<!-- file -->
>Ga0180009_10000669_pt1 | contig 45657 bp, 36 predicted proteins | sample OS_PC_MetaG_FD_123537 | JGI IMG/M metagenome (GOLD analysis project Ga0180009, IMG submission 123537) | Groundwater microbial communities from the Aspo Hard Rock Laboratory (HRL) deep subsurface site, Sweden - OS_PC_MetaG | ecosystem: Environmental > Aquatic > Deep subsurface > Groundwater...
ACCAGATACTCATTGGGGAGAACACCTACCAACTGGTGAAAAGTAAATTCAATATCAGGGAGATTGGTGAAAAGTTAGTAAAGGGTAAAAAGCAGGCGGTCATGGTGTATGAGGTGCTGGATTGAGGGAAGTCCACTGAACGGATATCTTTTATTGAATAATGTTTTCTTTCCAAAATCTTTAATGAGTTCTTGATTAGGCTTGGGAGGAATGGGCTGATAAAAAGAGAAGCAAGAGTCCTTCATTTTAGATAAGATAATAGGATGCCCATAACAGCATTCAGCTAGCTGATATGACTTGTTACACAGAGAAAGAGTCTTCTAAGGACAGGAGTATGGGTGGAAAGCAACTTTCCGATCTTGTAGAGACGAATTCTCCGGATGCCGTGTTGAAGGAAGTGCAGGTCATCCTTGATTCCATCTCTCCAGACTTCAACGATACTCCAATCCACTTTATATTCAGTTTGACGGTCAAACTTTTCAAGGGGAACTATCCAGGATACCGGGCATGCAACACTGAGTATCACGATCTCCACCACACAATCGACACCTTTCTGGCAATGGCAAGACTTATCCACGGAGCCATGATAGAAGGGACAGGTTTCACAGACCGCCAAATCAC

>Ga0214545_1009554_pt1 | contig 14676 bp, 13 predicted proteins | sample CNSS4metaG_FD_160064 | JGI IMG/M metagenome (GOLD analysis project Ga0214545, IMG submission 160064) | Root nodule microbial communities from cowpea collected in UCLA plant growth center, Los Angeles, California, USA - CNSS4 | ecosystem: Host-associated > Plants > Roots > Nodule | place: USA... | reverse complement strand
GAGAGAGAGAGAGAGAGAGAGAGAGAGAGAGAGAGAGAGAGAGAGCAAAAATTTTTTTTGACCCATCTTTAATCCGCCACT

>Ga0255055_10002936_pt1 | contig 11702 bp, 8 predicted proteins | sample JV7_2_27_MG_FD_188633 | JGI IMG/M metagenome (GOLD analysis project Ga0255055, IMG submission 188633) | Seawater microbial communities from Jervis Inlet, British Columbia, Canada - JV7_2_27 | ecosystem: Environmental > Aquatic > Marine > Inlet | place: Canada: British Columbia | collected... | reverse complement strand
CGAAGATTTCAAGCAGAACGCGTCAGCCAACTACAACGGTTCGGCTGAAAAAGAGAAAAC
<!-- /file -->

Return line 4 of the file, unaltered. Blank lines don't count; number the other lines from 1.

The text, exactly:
GAGAGAGAGAGAGAGAGAGAGAGAGAGAGAGAGAGAGAGAGAGAGCAAAAATTTTTTTTGACCCATCTTTAATCCGCCACT